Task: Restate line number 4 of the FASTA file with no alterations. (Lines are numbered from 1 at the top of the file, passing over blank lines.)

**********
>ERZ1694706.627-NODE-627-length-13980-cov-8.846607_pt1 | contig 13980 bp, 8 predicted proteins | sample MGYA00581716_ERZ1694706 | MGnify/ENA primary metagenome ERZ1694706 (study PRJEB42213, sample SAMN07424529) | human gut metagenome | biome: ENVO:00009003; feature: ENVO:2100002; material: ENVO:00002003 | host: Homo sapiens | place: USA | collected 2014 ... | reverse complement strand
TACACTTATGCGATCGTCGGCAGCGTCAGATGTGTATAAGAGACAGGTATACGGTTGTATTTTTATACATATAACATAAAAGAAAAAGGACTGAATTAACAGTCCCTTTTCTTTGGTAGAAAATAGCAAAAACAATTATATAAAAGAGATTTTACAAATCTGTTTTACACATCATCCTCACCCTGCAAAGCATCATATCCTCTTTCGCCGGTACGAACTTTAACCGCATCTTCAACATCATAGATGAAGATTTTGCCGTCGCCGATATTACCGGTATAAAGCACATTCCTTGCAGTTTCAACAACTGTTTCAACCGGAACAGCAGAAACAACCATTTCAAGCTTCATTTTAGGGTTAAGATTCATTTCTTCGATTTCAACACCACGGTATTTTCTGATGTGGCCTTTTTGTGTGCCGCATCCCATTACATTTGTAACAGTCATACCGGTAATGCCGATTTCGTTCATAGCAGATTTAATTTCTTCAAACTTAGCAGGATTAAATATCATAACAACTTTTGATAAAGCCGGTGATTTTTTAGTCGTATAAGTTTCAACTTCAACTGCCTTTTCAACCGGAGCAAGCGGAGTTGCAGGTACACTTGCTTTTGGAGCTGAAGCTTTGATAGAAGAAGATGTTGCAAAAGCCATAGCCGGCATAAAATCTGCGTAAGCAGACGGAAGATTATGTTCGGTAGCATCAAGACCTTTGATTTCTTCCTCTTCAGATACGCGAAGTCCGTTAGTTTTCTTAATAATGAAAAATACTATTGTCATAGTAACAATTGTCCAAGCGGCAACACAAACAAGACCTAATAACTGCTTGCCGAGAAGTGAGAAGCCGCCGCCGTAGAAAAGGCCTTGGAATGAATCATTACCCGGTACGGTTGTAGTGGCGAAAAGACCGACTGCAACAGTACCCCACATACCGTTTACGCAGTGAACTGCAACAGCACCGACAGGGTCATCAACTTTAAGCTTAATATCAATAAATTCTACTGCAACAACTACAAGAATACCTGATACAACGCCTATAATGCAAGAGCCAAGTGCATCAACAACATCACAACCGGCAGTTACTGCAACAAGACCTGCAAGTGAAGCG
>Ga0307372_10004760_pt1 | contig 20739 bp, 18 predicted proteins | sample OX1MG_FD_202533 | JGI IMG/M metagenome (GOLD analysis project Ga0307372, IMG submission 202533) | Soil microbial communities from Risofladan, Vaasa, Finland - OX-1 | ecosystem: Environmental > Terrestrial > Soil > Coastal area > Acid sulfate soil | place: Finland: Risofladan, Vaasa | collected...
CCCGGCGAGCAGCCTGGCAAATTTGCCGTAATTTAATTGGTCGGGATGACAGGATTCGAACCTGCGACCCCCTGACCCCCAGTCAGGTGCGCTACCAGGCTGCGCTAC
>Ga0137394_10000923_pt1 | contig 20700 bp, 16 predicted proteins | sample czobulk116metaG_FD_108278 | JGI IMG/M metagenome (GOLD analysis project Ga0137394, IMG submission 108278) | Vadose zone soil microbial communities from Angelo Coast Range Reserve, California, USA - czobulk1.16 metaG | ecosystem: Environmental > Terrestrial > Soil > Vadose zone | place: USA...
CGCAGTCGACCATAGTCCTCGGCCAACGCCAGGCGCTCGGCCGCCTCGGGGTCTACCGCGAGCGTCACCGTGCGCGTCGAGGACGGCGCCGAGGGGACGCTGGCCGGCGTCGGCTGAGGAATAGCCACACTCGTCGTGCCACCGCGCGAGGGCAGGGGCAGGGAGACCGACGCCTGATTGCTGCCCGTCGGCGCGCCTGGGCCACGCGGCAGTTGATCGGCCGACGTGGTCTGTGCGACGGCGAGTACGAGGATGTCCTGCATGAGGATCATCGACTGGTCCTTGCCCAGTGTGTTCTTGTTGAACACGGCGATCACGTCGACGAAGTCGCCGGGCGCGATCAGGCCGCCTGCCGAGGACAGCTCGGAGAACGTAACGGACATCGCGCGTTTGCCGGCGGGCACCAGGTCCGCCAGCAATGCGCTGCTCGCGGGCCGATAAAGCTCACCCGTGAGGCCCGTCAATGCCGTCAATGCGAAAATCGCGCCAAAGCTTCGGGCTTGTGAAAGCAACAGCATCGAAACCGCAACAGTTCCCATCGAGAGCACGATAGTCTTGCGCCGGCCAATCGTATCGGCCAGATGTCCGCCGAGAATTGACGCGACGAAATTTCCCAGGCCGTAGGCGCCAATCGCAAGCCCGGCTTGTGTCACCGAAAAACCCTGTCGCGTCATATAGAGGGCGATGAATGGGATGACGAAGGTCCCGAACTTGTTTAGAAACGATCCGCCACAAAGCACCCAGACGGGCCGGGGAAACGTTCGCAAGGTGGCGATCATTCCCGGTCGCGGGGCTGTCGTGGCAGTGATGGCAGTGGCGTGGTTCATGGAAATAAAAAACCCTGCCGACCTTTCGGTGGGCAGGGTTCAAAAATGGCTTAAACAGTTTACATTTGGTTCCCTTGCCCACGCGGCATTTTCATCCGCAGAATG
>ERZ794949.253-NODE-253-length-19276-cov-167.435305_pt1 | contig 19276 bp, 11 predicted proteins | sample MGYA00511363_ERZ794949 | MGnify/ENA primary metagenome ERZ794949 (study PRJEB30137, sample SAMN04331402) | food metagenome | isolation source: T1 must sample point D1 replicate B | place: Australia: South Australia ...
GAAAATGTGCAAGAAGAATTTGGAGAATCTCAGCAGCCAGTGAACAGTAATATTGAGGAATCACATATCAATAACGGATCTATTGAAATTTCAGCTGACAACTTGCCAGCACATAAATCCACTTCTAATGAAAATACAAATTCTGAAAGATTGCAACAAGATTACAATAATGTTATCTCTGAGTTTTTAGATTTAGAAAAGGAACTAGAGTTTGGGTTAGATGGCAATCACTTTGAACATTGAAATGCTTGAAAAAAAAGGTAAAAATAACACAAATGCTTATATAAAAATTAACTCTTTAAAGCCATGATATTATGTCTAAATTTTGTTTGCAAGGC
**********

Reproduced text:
CCCGGCGAGCAGCCTGGCAAATTTGCCGTAATTTAATTGGTCGGGATGACAGGATTCGAACCTGCGACCCCCTGACCCCCAGTCAGGTGCGCTACCAGGCTGCGCTAC